South Africa plans new state water utility
- 01 April 2022 / News / 384 / Fares RAHAHLIA
South Africa has begun the process of establishing a new utility to help it entice private investment in infrastructure needed to head off potentially crippling water shortages.
The Department of Water and Sanitation plans to submit a bill to the cabinet by the end of April that sets out proposals for the creation of the National Water Resources Agency, according to Sean Phillips, its director-general. It will be created by combining the department’s Water Trading Entity and the Trans-Caledon Tunnel Authority, or TCTA, and could be operational next year.
With Africa’s most industrialized economy and a growing population, South Africa is struggling to keep pace with water demand. The country is one of the world’s 30 driest, with rainfall, while variable across the nation, averaging less than 500 millimeters (20 inches) per annum, and climate change is expected to make it even more arid.
A national water plan released in 2019 said R900 billion ($62 billion) needs to be spent on water supply and storage infrastructure by 2030.
“We want to create an entity to raise non-fiscus finance” and it should have a substantial balance sheet, Phillips said in a March 28 interview. “It would use a variety of different approaches,” including raising money based on revenue streams from particular projects, loans and other forms of finance that will draw in private companies to provide water, he said.
Concessions, which would allow the private operation of water facilities, would be considered, he said.
A state utility that operates free of day-to-day political oversight may be more efficient at raising finance and running assets, and may help ease pressure on the state to fund water provision.
It will also combine two organisations, cutting down on costs and bureaucracy, said Barbara Schreiner, executive director of the Water Integrity Network, an international advocacy group that campaigns for transparency and capacity development in the water sector.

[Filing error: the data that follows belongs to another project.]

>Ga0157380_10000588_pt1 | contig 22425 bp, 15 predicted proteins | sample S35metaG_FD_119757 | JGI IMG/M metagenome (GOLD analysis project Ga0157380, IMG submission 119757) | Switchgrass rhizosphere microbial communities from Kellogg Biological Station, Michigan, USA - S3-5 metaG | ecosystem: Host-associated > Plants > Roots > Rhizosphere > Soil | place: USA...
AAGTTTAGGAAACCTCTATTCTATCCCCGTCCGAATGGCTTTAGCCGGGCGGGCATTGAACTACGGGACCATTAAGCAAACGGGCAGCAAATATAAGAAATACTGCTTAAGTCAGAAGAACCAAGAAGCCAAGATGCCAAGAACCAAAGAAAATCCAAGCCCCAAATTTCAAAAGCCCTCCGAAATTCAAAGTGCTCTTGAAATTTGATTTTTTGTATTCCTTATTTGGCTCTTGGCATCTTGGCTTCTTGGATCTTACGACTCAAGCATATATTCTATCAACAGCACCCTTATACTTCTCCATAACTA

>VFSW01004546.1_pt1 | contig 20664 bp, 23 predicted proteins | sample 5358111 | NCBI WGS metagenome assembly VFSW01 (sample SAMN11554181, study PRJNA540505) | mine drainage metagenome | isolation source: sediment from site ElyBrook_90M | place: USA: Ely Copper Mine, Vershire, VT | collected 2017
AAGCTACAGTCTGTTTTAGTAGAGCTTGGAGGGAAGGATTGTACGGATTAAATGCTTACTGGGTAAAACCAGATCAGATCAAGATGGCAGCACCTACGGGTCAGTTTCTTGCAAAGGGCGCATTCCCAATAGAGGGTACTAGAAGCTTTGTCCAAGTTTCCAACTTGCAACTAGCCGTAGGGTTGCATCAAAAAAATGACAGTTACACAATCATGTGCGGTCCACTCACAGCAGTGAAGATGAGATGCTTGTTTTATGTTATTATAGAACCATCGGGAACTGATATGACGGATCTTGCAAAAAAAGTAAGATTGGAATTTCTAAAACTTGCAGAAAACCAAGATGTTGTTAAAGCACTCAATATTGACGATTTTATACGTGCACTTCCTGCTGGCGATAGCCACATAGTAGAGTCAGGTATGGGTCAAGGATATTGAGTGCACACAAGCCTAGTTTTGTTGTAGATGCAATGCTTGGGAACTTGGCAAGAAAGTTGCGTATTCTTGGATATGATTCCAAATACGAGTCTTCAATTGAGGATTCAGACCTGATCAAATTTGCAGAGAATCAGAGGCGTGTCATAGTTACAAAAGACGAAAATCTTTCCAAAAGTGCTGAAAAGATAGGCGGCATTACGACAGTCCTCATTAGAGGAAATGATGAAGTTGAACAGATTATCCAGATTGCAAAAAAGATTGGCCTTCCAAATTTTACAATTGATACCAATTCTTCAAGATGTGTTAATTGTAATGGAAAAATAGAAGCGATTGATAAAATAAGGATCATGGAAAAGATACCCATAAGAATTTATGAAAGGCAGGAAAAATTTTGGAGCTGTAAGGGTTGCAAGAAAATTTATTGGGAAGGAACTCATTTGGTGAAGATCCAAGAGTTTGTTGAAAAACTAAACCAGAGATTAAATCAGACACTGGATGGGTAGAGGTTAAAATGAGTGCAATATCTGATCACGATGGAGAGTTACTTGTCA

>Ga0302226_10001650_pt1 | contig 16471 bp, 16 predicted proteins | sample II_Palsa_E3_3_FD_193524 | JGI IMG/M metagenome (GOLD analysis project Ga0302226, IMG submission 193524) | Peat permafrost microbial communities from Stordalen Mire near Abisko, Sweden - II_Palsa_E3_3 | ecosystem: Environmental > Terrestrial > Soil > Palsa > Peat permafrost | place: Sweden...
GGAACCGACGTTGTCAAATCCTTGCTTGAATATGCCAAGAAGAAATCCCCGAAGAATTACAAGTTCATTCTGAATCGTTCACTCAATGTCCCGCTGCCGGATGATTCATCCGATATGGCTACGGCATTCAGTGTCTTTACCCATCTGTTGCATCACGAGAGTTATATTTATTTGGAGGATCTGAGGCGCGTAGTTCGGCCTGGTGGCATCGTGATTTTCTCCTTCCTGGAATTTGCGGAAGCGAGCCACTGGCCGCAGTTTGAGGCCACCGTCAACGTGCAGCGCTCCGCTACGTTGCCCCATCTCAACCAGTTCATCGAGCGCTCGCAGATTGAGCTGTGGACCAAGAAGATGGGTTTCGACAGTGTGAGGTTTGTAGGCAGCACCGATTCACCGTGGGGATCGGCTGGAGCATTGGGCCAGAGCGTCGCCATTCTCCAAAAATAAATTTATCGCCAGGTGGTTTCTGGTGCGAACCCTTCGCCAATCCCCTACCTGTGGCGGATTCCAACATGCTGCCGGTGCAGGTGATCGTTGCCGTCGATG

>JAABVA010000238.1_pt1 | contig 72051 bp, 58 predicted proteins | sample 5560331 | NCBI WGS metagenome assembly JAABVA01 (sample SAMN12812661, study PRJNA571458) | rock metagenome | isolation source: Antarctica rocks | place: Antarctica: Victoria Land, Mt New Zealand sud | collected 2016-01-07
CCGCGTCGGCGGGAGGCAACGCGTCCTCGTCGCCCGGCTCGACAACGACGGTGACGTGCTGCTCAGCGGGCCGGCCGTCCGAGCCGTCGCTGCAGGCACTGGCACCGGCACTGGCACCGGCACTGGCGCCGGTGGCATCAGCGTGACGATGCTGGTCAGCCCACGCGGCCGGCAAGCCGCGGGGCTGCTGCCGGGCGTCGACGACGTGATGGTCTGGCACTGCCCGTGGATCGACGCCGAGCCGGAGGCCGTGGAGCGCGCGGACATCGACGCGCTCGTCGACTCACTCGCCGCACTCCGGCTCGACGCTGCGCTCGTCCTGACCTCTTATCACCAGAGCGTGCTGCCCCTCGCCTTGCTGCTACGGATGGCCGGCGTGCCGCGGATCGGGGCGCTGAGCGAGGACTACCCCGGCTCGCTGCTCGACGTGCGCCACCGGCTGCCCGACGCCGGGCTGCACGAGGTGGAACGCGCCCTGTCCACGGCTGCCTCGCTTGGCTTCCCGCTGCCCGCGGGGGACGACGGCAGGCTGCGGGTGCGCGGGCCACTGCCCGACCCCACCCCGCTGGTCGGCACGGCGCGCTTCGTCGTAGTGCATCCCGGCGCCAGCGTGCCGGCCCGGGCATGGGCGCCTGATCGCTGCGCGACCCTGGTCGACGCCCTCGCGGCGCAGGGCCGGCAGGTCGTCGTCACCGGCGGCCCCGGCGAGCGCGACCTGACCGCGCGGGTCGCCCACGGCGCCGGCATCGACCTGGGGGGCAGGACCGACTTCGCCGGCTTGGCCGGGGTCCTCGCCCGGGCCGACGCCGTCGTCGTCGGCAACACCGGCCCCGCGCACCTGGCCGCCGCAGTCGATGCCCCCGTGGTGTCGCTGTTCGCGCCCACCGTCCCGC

The agency’s formation is in line with president Cyril Ramaphosa’s stated aim of attracting private investment to fund hundreds of billions of rand of infrastructure, a marked break from the government’s previous practice of financing most public water, power and transport facilities itself.
The cabinet will need to approve the bill before it is released for public comment. It will then go back to the cabinet, whereupon it will be referred to parliament for approval and the president to sign it into law as an Act.
The functioning of the agency will most closely mirror the way South Africa finances its national road network through the South African National Roads Agency SOC Ltd. The country’s power also mostly comes from a national electricity utility, Eskom Holdings SOC Ltd.
The replacement value of South Africa’s national water assets is currently between R200 billion and R300 billion, according to Phillips, when asked about the potential size of the entity’s balance sheet.
The Water Trading Entity was created in 1983 to develop, operate and maintain national water assets using money allocated from the national fiscus.
The TCTA, an agency of the water department, was established in 1986 and initially raised finance and built the South African section of the Lesotho Highlands Water Project, which supplies the country with water from the mountainous enclave of Lesotho. It has since built a number of other projects.
The TCTA has raised private finance but it has depended on Treasury guarantees that have added to credit-rating risks for the government, which has already accumulated sovereign debt that equates to about 70% of gross domestic product. The authority currently has outstanding loans of R3.8 billion, according to data compiled by Bloomberg.
While the TCTA has raised money on a project-specific basis, the new utility could seek funding based on the national revenue stream from water services, Schreiner said. That could see some of the money directed toward providing water for underserved communities, she added.
The establishment of the agency has been under consideration since before the end of apartheid in 1994, but its creation was stalled after South Africa’s first democratic elections as the new government didn’t regard it as the best structure to make water access more equitable as supply was extended to additional Black households.
A renewed attempt to set it up in about 2008 failed and the idea was then revived several years ago.
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